Later Wittgenstein's Anti-Philosophical Therapy

Philosophy 89 (2):251-272 (2014)
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The object of this essay is to discuss Ludwig Wittgenstein's remarks inPhilosophical Investigationsand elsewhere in the posthumously published writings concerning the role of therapy in relation to philosophy. Wittgenstein's reflections seem to suggest that there is a kind of philosophy or mode of investigation targeting the philosophical grammar of language uses that gratuitously give rise to philosophical problems, and produce in many thinkers philosophical anxieties for which the proper therapy is intended to offer relief. Two possible objectives of later Wittgensteinian therapy are proposed, for subjectivepsychologicalversus objectivesemanticsymptoms of ailments that a therapy might address for the sake of relieving philosophical anxieties. The psychological in its most plausible form is rejected, leaving only the semantic. Semantic therapy in the sense defined and developed is more general and long-lasting, and more in the spirit of Wittgenstein's project on a variety of levels. A semantic approach treats language rather than the thinking, language-using subject as the patient needing therapy, and directs its attention to the treatment of problems in language and the conceptual framework a language game use expresses in its philosophical grammar, rather than to soothing unhappy or socially ill-adjusted individual psychologies.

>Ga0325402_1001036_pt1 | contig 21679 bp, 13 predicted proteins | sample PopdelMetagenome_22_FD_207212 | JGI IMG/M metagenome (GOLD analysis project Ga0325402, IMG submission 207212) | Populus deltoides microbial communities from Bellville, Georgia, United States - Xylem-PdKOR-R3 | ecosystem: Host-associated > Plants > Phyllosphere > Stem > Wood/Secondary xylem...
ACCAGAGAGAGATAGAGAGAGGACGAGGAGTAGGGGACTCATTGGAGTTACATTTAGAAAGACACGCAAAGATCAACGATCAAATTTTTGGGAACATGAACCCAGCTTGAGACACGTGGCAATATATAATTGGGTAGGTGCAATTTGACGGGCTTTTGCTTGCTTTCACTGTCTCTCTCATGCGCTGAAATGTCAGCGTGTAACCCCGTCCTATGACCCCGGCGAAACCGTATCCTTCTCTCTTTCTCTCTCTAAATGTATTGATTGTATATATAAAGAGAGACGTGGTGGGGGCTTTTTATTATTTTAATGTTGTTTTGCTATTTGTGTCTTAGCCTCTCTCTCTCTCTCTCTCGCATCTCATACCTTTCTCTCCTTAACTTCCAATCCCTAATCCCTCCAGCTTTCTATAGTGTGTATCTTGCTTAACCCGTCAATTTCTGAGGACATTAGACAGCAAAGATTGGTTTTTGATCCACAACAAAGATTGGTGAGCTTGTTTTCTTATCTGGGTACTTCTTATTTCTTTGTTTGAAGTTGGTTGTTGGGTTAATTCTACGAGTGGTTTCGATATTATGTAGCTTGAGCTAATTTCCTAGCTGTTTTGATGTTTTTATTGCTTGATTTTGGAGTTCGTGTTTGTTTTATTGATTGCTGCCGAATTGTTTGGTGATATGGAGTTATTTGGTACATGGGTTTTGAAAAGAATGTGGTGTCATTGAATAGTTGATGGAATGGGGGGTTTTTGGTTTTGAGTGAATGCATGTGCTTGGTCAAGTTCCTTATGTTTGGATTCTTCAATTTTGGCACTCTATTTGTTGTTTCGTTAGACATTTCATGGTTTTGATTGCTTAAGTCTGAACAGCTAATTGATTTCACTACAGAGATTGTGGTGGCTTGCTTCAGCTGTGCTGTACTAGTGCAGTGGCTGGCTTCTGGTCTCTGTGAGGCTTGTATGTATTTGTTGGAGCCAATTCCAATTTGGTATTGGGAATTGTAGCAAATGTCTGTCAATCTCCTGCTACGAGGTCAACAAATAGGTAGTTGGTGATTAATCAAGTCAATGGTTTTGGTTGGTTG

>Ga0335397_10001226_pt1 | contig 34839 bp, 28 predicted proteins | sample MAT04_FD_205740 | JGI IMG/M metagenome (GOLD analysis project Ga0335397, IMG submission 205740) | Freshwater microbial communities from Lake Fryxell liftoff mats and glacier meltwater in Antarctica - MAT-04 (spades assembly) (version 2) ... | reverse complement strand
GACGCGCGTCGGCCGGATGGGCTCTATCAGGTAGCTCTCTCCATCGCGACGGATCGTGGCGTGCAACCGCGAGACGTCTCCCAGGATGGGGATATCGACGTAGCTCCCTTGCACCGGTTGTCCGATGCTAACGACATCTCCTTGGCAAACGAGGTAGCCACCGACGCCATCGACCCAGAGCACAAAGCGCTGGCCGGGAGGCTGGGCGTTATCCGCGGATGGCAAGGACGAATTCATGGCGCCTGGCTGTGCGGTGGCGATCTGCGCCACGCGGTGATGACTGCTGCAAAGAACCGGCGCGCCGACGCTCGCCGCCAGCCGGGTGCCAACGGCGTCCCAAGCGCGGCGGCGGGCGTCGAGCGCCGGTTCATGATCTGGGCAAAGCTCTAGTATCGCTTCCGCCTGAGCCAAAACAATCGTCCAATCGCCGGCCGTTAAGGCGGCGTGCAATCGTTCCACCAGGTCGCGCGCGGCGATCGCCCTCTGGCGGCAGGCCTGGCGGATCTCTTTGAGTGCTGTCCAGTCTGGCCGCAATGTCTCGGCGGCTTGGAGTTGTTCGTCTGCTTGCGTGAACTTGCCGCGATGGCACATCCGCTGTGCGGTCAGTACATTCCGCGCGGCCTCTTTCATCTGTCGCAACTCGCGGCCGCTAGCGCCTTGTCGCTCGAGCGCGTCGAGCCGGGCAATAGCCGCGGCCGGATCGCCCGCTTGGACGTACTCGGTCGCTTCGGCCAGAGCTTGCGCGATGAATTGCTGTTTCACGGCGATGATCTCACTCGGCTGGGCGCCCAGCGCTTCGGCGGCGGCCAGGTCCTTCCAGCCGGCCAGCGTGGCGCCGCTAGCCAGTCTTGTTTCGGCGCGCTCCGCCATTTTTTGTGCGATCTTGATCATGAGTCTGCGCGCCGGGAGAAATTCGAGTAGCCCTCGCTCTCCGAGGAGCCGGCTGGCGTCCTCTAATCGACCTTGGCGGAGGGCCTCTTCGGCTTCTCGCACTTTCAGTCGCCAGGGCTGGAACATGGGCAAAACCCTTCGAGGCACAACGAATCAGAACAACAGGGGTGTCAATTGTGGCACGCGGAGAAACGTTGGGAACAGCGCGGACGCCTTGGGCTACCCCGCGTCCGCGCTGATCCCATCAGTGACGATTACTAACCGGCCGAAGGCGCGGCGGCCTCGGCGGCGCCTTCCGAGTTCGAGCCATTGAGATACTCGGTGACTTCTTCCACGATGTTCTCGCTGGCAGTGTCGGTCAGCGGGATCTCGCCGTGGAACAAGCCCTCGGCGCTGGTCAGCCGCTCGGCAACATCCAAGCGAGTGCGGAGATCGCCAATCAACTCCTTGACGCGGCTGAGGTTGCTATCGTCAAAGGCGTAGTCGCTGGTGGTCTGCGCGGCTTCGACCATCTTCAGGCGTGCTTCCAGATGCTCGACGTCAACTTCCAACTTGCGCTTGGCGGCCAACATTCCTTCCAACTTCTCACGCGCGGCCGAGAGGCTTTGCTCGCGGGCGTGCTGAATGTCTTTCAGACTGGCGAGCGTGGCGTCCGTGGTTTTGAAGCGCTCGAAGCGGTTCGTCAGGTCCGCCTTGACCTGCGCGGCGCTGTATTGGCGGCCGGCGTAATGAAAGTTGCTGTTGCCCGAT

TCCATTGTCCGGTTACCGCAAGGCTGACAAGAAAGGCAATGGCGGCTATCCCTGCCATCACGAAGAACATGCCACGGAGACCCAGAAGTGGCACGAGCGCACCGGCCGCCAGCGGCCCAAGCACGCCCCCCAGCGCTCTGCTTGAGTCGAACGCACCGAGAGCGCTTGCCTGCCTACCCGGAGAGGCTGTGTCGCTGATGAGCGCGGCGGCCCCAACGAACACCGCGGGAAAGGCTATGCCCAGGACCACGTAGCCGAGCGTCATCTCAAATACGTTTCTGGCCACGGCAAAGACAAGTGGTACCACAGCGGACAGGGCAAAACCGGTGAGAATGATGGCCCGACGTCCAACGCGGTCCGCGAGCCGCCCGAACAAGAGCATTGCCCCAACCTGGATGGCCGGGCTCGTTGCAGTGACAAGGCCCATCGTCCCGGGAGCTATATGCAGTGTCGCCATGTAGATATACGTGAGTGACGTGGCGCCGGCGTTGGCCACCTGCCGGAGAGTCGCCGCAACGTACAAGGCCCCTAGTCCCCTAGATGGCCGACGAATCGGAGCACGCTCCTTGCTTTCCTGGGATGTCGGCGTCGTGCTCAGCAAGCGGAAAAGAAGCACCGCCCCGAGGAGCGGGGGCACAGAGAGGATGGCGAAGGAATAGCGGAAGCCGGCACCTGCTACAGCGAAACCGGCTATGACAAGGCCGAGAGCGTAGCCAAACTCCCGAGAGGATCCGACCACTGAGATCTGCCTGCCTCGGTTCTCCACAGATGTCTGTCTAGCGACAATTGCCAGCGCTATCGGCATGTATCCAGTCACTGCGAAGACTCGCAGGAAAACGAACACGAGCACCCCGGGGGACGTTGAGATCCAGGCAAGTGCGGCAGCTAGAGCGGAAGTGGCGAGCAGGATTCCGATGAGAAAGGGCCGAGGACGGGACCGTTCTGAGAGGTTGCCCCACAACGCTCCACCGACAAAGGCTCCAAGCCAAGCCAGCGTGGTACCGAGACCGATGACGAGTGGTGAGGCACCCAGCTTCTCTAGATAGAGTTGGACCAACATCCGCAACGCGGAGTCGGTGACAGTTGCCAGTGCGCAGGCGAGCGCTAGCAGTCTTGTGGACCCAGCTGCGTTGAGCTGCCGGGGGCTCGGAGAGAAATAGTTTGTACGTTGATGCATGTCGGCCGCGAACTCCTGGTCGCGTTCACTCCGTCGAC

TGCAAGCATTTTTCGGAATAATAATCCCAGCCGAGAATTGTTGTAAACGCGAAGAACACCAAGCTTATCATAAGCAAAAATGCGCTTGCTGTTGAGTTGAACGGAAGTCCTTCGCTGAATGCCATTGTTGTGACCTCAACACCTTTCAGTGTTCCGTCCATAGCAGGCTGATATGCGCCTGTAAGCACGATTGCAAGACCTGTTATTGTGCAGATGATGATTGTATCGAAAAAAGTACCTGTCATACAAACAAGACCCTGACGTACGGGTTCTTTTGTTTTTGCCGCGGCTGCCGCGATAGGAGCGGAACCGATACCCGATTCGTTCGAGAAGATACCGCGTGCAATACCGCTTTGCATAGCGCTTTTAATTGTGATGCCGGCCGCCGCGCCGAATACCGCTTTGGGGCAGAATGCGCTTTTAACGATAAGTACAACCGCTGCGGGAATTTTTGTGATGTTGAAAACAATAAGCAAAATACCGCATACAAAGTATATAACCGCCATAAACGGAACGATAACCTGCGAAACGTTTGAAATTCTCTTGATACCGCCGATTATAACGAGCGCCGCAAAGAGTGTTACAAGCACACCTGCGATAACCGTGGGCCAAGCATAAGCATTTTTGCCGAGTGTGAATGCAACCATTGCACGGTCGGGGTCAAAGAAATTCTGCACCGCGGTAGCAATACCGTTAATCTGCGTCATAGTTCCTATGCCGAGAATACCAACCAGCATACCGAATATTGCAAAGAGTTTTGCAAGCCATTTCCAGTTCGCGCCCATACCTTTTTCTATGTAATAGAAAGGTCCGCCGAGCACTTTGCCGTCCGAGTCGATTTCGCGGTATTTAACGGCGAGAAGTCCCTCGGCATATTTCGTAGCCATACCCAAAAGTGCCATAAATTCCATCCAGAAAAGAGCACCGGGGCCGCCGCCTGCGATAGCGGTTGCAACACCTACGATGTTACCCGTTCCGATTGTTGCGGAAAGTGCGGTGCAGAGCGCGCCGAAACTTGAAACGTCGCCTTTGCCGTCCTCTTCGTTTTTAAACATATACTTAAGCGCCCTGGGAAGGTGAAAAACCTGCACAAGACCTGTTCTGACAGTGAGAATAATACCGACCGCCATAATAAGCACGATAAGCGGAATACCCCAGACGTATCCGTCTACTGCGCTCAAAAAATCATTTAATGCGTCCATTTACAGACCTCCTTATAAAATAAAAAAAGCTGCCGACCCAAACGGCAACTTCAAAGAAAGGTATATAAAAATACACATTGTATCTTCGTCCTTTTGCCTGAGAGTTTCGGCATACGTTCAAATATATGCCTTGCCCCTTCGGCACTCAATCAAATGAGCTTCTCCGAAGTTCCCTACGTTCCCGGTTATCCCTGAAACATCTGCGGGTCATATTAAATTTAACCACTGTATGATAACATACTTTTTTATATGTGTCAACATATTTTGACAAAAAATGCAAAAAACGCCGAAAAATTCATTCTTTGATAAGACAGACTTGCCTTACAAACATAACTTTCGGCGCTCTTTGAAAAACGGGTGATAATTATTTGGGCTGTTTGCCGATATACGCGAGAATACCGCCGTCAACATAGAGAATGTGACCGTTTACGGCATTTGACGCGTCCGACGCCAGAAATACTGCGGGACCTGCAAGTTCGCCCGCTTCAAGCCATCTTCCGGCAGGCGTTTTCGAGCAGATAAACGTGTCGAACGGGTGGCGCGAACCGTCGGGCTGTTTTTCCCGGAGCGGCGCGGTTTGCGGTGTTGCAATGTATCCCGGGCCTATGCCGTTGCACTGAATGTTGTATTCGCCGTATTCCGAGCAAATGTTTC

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References found in this work

Philosophical investigations.Ludwig Wittgenstein & G. E. M. Anscombe - 1953 - Revue Philosophique de la France Et de l'Etranger 161:124-124.
What's the point of elucidation?Phil Hutchinson - 2007 - Metaphilosophy 38 (5):691-713.
The end(s) of philosophy: Rhetoric, therapy and Wittgenstein's pyrrhonism.Bob Plant - 2004 - Philosophical Investigations 27 (3):222–257.

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